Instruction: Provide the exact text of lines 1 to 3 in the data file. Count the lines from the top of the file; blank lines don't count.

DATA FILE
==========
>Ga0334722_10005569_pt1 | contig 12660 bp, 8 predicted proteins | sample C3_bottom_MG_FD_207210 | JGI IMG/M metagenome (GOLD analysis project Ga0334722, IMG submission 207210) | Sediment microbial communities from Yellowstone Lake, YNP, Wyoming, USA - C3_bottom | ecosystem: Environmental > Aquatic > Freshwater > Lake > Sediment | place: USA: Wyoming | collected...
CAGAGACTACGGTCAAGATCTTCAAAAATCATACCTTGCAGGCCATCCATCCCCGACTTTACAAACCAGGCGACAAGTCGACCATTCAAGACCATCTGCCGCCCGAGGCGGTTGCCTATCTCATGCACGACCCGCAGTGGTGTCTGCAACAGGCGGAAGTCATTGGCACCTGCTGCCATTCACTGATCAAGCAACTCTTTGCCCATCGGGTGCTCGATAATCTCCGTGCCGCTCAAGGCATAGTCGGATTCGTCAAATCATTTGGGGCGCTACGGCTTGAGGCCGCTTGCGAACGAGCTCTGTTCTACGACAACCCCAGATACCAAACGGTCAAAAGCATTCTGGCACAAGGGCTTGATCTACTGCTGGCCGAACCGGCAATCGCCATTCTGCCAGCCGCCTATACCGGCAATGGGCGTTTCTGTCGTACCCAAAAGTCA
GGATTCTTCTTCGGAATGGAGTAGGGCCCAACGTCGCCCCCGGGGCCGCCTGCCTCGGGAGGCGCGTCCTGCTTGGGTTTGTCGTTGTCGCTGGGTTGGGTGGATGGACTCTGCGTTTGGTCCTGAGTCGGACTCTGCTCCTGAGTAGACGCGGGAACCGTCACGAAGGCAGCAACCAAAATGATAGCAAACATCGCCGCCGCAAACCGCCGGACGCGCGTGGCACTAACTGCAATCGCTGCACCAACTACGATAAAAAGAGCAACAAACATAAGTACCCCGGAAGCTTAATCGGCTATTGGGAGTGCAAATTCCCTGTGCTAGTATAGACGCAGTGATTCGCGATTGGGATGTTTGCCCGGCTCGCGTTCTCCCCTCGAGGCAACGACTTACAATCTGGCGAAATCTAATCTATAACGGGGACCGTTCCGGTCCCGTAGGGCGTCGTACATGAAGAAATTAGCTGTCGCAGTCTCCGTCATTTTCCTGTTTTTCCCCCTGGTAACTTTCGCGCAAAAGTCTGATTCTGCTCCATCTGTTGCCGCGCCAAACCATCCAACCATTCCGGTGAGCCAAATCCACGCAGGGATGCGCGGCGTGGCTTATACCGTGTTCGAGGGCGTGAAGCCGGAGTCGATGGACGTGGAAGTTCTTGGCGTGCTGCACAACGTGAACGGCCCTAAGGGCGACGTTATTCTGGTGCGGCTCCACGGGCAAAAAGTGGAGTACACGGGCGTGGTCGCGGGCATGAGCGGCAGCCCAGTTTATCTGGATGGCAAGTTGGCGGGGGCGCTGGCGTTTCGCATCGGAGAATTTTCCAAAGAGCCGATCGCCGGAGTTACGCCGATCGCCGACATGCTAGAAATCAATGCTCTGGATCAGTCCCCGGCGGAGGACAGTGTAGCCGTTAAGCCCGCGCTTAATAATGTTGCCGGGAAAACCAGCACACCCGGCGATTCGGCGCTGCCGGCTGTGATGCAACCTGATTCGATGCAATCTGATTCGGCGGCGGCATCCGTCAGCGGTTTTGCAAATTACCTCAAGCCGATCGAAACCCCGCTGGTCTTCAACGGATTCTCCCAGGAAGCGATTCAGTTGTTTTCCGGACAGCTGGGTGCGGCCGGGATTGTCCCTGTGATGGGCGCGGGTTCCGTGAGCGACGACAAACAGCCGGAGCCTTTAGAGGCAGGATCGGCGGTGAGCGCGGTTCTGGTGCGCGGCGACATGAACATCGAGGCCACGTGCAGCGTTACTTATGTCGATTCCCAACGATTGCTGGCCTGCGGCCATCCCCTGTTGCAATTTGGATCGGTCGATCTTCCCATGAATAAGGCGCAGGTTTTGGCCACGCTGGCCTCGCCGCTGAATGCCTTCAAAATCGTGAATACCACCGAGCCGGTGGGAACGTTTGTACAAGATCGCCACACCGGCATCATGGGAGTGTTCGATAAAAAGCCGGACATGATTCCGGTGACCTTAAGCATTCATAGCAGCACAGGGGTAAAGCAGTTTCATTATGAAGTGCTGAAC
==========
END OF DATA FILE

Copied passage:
>Ga0334722_10005569_pt1 | contig 12660 bp, 8 predicted proteins | sample C3_bottom_MG_FD_207210 | JGI IMG/M metagenome (GOLD analysis project Ga0334722, IMG submission 207210) | Sediment microbial communities from Yellowstone Lake, YNP, Wyoming, USA - C3_bottom | ecosystem: Environmental > Aquatic > Freshwater > Lake > Sediment | place: USA: Wyoming | collected...
CAGAGACTACGGTCAAGATCTTCAAAAATCATACCTTGCAGGCCATCCATCCCCGACTTTACAAACCAGGCGACAAGTCGACCATTCAAGACCATCTGCCGCCCGAGGCGGTTGCCTATCTCATGCACGACCCGCAGTGGTGTCTGCAACAGGCGGAAGTCATTGGCACCTGCTGCCATTCACTGATCAAGCAACTCTTTGCCCATCGGGTGCTCGATAATCTCCGTGCCGCTCAAGGCATAGTCGGATTCGTCAAATCATTTGGGGCGCTACGGCTTGAGGCCGCTTGCGAACGAGCTCTGTTCTACGACAACCCCAGATACCAAACGGTCAAAAGCATTCTGGCACAAGGGCTTGATCTACTGCTGGCCGAACCGGCAATCGCCATTCTGCCAGCCGCCTATACCGGCAATGGGCGTTTCTGTCGTACCCAAAAGTCA
GGATTCTTCTTCGGAATGGAGTAGGGCCCAACGTCGCCCCCGGGGCCGCCTGCCTCGGGAGGCGCGTCCTGCTTGGGTTTGTCGTTGTCGCTGGGTTGGGTGGATGGACTCTGCGTTTGGTCCTGAGTCGGACTCTGCTCCTGAGTAGACGCGGGAACCGTCACGAAGGCAGCAACCAAAATGATAGCAAACATCGCCGCCGCAAACCGCCGGACGCGCGTGGCACTAACTGCAATCGCTGCACCAACTACGATAAAAAGAGCAACAAACATAAGTACCCCGGAAGCTTAATCGGCTATTGGGAGTGCAAATTCCCTGTGCTAGTATAGACGCAGTGATTCGCGATTGGGATGTTTGCCCGGCTCGCGTTCTCCCCTCGAGGCAACGACTTACAATCTGGCGAAATCTAATCTATAACGGGGACCGTTCCGGTCCCGTAGGGCGTCGTACATGAAGAAATTAGCTGTCGCAGTCTCCGTCATTTTCCTGTTTTTCCCCCTGGTAACTTTCGCGCAAAAGTCTGATTCTGCTCCATCTGTTGCCGCGCCAAACCATCCAACCATTCCGGTGAGCCAAATCCACGCAGGGATGCGCGGCGTGGCTTATACCGTGTTCGAGGGCGTGAAGCCGGAGTCGATGGACGTGGAAGTTCTTGGCGTGCTGCACAACGTGAACGGCCCTAAGGGCGACGTTATTCTGGTGCGGCTCCACGGGCAAAAAGTGGAGTACACGGGCGTGGTCGCGGGCATGAGCGGCAGCCCAGTTTATCTGGATGGCAAGTTGGCGGGGGCGCTGGCGTTTCGCATCGGAGAATTTTCCAAAGAGCCGATCGCCGGAGTTACGCCGATCGCCGACATGCTAGAAATCAATGCTCTGGATCAGTCCCCGGCGGAGGACAGTGTAGCCGTTAAGCCCGCGCTTAATAATGTTGCCGGGAAAACCAGCACACCCGGCGATTCGGCGCTGCCGGCTGTGATGCAACCTGATTCGATGCAATCTGATTCGGCGGCGGCATCCGTCAGCGGTTTTGCAAATTACCTCAAGCCGATCGAAACCCCGCTGGTCTTCAACGGATTCTCCCAGGAAGCGATTCAGTTGTTTTCCGGACAGCTGGGTGCGGCCGGGATTGTCCCTGTGATGGGCGCGGGTTCCGTGAGCGACGACAAACAGCCGGAGCCTTTAGAGGCAGGATCGGCGGTGAGCGCGGTTCTGGTGCGCGGCGACATGAACATCGAGGCCACGTGCAGCGTTACTTATGTCGATTCCCAACGATTGCTGGCCTGCGGCCATCCCCTGTTGCAATTTGGATCGGTCGATCTTCCCATGAATAAGGCGCAGGTTTTGGCCACGCTGGCCTCGCCGCTGAATGCCTTCAAAATCGTGAATACCACCGAGCCGGTGGGAACGTTTGTACAAGATCGCCACACCGGCATCATGGGAGTGTTCGATAAAAAGCCGGACATGATTCCGGTGACCTTAAGCATTCATAGCAGCACAGGGGTAAAGCAGTTTCATTATGAAGTGCTGAAC